Answer ... The Commission for the Protection of Competition (CPC) may negotiate remedies with the parties. The CPC can accept both structural and behavioural remedies aimed at addressing competition concerns upon assessing their adequacy on a case-by-case basis.
Answer ... Before reaching its final decision and subject to the time limits provided by the Control of Concentrations Between Undertakings Law, the CPC may, if it considers it expedient to do so, enter into negotiations, hearings or discussions with any of the interested parties or other persons.
Where the CPC proceeds with a full investigation (Phase II), the undertakings concerned they may propose commitments in order to allay the CPC’s concerns as to the compatibility of the concentration with the requirements of the market. Any amendments and commitments proposed by the undertakings concerned shall be submitted to the CPC’s civil service within the deadline prescribed by the service and in accordance with statutory requirements.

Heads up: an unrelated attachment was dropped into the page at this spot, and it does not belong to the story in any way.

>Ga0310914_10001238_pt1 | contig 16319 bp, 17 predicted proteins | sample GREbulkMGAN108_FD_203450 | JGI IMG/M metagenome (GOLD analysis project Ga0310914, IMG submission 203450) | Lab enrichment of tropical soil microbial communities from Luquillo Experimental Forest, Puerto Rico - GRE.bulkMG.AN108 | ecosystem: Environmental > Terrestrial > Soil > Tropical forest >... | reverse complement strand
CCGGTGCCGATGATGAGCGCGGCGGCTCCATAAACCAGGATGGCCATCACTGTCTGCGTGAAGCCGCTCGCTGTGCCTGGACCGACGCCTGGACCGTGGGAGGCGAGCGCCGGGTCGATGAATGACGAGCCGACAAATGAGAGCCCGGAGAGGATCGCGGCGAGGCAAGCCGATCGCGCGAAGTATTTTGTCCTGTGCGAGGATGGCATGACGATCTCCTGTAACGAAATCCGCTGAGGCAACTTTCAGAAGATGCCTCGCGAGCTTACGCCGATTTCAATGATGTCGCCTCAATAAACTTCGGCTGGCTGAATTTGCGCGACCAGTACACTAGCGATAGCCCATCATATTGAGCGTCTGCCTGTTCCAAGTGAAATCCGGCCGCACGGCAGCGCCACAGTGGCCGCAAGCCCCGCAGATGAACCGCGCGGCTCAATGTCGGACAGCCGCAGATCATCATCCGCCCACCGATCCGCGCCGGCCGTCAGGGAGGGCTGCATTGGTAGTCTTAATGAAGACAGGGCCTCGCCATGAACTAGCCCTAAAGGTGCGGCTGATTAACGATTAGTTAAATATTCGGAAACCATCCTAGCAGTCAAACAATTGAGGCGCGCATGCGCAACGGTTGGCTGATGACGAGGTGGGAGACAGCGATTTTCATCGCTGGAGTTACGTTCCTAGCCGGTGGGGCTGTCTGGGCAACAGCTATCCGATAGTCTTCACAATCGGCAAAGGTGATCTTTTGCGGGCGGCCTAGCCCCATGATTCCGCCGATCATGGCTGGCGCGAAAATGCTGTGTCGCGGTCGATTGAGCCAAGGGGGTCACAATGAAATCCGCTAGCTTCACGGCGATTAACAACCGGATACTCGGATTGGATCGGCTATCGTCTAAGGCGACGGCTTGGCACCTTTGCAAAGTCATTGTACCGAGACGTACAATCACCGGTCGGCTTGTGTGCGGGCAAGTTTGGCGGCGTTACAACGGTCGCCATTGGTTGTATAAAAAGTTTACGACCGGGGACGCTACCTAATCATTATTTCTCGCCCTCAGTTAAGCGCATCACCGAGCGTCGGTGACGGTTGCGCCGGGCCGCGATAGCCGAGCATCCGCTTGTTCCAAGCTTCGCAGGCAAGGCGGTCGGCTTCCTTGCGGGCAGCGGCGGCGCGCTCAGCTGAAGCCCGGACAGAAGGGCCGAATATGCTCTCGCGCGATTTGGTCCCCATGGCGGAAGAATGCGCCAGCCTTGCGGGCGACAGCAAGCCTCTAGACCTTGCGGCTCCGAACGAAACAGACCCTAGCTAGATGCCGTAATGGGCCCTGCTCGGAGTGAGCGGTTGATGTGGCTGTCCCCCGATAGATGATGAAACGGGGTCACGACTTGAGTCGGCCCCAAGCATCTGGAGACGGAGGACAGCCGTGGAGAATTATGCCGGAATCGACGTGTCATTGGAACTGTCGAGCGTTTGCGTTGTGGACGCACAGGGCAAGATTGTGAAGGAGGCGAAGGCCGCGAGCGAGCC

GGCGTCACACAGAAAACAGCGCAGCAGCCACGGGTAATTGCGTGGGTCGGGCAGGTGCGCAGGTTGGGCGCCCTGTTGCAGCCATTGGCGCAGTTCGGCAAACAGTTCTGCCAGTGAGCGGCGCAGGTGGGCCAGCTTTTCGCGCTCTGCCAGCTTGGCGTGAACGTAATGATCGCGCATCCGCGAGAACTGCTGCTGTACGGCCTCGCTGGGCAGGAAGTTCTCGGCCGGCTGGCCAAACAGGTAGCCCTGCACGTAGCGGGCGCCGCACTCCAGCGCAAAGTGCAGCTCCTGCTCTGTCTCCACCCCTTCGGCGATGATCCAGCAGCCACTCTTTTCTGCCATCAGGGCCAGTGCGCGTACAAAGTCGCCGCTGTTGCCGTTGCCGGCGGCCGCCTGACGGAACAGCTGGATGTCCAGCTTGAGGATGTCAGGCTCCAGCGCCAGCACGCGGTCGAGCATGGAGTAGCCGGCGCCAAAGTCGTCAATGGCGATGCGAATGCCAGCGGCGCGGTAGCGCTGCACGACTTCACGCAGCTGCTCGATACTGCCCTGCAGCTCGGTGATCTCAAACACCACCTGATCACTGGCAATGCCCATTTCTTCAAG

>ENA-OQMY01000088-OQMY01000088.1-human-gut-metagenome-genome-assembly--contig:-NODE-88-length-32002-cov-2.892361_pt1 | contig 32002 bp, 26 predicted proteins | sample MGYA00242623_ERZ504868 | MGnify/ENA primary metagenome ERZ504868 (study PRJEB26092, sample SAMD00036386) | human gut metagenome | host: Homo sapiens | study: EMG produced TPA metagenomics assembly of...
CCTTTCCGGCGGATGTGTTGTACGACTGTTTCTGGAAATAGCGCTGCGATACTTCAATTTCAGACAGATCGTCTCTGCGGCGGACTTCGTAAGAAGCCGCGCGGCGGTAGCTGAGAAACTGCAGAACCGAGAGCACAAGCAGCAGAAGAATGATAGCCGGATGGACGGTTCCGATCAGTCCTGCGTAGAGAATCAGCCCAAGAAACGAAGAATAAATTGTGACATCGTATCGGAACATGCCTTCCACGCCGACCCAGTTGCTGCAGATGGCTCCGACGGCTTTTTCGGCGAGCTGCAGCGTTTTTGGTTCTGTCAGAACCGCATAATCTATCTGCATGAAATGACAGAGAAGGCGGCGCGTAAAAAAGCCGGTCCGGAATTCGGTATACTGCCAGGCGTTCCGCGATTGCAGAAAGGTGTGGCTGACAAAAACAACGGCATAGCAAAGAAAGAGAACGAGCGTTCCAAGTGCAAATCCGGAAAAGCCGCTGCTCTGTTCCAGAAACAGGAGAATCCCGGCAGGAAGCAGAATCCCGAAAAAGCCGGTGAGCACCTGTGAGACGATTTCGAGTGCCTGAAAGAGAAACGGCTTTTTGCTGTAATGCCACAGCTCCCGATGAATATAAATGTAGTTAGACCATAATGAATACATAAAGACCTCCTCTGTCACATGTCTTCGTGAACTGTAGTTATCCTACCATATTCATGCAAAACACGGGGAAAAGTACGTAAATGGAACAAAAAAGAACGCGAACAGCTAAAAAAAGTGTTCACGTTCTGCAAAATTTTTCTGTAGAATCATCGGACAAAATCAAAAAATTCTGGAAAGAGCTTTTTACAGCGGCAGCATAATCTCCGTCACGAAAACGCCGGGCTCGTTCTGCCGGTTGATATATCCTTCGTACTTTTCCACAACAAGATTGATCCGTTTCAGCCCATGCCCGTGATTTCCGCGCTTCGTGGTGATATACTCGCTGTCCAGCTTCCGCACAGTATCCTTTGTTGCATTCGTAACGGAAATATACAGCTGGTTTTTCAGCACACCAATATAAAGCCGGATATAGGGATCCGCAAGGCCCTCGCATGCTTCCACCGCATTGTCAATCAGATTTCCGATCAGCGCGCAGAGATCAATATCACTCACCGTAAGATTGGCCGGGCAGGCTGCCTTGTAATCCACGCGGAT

Remedies must be reasonably necessary for the protection of the competitive market. If, following its review of the additional information, the CPC’s concerns as to compatibility have not been allayed, the service will commence negotiations with the undertakings concerned in respect of any modifications which may result in the elimination of such concerns.
Answer ... No remedies have been imposed to date in foreign-to-foreign transactions.